Complainant to appeal Catholic Insight ruling

By 
  • August 14, 2008

{mosimage}TORONTO - The saga of Catholic Insight's trouble with the Canadian Human Rights Commission is not over. After having a complaint against the small magazine dismissed in early July, it has now learned that it faces a judicial appeal of that decision.

Edmonton gay activist Rob Wells had complained to the commission that Catholic Insight was inciting hatred against homosexuals through its ongoing opposition to same-sex marriage and what it calls the homosexual agenda. But the commission decided not to hear the complaint, though not before Catholic Insight had spent some $20,000 preparing its defence.

Now Wells has exercised his right to appeal the commission decision to the Federal Court of Canada. Catholic Insight received official word of this on Aug. 12. There is no information available yet on when, or whether, the appeal will be heard.

“We believe all concerned persons in Canada and elsewhere should be awakened to the challenges to free speech as well as the gross inequity of the financial burden between complainants and defendants in these 'human rights' cases as presently set up under Canadian law,” the magazine said in a statement released Aug. 13.

The magazine was referring to the standard practice of human rights commissions in Canada — whether at the federal or provincial level — to make defendants pay all their legal costs but not require the same of complainants.

The initial complaint was made under paragraph 44(3) in the Canadian Human Rights Act, which forbids distribution of material that is likely to expose people to hatred or contempt based on their sexual orientation. The complainant had argued that, over a period of several years, Catholic Insight had done just that in its fight against the normalization of homosexual practices.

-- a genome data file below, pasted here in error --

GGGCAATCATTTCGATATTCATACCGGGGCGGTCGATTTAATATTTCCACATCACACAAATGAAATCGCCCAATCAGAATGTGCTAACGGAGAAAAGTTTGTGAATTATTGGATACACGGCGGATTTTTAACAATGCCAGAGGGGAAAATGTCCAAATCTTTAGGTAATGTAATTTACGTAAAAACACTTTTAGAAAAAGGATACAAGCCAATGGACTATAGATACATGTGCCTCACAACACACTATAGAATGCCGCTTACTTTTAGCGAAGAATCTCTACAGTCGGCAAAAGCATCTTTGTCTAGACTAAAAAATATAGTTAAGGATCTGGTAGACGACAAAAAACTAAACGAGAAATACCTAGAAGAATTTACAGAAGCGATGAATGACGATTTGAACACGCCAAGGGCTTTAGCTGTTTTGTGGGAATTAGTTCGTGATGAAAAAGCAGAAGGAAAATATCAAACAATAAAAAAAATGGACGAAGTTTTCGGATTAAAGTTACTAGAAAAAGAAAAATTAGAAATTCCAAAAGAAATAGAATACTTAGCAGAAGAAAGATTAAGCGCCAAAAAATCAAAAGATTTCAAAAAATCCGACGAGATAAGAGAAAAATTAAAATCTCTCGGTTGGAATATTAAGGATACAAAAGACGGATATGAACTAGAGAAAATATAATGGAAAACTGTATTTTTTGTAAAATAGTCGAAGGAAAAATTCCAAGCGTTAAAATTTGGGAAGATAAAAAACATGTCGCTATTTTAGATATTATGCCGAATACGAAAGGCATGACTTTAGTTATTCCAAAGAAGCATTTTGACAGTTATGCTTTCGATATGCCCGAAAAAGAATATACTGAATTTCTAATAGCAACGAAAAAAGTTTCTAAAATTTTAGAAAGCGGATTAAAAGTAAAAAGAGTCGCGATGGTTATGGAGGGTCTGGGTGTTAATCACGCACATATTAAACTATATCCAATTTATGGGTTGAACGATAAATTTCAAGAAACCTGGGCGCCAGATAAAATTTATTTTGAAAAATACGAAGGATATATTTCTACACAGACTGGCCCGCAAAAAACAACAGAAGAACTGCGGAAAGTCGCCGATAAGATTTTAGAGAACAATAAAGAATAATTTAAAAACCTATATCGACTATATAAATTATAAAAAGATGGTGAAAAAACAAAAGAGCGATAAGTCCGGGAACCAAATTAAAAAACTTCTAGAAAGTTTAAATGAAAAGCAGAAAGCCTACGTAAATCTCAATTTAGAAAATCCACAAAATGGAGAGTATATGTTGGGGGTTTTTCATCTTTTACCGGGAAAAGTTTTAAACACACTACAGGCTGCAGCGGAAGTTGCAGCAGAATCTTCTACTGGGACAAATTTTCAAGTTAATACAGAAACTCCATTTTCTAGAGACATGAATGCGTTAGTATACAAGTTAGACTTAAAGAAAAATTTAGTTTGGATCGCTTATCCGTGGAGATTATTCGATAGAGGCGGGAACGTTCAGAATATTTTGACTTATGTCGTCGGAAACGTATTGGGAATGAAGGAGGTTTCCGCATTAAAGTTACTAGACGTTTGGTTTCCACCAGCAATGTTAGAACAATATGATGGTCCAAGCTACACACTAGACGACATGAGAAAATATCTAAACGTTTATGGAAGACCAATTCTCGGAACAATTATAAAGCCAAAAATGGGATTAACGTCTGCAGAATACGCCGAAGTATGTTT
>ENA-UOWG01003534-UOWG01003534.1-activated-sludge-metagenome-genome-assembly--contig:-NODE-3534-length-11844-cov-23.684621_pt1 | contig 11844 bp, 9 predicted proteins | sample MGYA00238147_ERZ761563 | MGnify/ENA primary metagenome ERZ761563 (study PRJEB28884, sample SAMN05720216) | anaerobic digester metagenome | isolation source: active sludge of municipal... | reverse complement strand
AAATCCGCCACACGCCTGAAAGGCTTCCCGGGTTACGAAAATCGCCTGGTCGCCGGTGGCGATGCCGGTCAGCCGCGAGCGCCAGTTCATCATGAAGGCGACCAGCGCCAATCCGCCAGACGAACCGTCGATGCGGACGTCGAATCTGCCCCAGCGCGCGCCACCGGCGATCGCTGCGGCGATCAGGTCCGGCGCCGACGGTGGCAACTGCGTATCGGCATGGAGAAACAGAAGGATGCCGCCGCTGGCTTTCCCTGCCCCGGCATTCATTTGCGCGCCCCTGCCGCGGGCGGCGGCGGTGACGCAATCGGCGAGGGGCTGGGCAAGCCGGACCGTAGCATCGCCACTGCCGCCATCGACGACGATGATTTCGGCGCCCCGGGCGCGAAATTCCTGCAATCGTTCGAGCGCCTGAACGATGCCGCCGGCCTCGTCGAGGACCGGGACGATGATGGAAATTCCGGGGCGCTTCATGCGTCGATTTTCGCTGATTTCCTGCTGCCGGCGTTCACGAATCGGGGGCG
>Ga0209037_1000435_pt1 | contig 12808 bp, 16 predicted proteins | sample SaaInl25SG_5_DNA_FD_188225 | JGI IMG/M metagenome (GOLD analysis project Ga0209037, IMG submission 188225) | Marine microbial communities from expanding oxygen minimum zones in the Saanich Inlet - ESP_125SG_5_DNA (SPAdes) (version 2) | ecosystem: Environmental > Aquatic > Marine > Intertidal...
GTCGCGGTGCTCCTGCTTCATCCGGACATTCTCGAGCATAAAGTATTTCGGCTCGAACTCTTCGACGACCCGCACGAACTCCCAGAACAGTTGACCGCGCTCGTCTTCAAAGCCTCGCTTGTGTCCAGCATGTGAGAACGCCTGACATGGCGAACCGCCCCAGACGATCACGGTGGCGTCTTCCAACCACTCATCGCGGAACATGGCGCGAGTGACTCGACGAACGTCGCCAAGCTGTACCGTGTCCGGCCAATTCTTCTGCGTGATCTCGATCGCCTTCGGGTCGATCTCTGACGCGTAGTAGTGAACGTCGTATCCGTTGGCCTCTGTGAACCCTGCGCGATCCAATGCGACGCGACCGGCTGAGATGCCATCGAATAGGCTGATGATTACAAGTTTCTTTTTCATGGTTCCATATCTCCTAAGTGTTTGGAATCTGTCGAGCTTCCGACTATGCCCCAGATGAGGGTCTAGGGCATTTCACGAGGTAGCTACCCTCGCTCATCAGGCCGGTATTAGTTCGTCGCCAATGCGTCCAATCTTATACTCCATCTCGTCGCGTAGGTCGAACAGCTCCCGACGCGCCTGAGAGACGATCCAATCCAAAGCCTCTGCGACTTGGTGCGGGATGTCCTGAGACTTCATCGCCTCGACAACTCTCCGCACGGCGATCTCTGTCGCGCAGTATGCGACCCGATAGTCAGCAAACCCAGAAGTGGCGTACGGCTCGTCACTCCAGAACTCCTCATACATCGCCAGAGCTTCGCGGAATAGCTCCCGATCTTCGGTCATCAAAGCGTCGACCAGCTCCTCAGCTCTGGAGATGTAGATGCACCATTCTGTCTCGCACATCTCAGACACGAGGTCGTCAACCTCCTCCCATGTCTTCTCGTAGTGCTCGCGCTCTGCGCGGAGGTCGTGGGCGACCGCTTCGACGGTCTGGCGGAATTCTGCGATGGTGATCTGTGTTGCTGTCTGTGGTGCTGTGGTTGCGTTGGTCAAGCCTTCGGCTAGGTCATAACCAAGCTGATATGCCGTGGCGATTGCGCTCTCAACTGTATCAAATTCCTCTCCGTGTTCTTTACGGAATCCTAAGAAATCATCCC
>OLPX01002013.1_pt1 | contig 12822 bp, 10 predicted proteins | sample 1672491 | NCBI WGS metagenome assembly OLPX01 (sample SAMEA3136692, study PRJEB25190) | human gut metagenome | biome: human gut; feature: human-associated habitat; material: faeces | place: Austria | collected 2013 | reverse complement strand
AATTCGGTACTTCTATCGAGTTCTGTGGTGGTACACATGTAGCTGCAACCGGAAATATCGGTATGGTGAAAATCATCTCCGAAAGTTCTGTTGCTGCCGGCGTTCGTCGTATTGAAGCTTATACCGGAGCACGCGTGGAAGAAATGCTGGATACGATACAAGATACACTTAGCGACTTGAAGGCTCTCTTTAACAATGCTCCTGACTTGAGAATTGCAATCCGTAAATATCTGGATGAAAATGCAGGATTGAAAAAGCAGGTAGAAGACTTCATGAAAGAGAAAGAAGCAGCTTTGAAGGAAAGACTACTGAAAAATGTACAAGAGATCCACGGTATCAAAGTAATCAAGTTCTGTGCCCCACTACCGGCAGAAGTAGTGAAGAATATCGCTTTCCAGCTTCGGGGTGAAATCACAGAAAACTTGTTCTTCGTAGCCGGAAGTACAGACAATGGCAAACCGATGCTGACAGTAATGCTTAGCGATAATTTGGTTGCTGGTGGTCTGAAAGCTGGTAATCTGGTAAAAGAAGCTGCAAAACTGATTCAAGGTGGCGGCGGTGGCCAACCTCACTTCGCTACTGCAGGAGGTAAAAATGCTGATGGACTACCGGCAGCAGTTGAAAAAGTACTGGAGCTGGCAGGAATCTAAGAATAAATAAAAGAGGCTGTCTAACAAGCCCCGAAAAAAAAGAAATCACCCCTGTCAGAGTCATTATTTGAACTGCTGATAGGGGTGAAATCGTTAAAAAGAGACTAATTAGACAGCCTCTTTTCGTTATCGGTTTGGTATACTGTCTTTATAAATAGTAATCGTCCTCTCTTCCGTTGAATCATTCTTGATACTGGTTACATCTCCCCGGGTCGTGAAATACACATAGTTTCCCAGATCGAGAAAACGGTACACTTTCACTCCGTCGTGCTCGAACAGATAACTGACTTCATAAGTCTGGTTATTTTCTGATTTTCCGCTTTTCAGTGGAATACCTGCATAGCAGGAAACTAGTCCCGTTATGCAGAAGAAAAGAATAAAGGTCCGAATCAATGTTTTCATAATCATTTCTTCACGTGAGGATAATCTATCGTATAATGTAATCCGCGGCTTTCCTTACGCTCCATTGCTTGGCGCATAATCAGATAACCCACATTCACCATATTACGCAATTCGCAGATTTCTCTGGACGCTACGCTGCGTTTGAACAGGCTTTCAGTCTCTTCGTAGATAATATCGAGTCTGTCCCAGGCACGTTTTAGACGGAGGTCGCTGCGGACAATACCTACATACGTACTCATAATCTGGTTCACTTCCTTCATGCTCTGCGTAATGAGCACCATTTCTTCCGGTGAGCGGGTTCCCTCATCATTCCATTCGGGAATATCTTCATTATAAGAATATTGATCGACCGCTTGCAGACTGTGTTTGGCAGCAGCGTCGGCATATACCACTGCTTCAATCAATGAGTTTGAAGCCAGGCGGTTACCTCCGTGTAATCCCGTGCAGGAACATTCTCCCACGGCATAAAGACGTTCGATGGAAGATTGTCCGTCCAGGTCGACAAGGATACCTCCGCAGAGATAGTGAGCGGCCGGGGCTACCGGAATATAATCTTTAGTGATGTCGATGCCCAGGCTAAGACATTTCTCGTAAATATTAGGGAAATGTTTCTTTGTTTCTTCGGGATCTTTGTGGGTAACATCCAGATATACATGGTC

The magazine's editor, Fr. Alphonse de Valk, C.S.B., argued that the magazine's opposition to homosexuality never strayed from the teachings of the Catholic Church, which forbid homosexual sex but also oppose undue discrimination against homosexuals, while calling for them to be treated with respect and compassion.

The magazine is calling on its supporters to help it financially to battle the appeal.

“We will be obliged once again to engage more of our time and finances to defend against what can be seen as harassment by a person or persons unhappy with Catholic Insight's editorial stance in opposition to same-sex marriage and the resulting drive for equality of the homosexual lifestyle in schools and elsewhere,” the magazine's release said. “It is frankly astonishing that more Canadians do not recognize the negative impact such complainants have on what should be the expression of ideas in our current culture.”

The complaint against Catholic Insight mirrors other recent battles before human rights tribunals between publications and offended parties. The cases have sparked a call to amend human rights laws to prevent cases that involve freedom of speech and the press.

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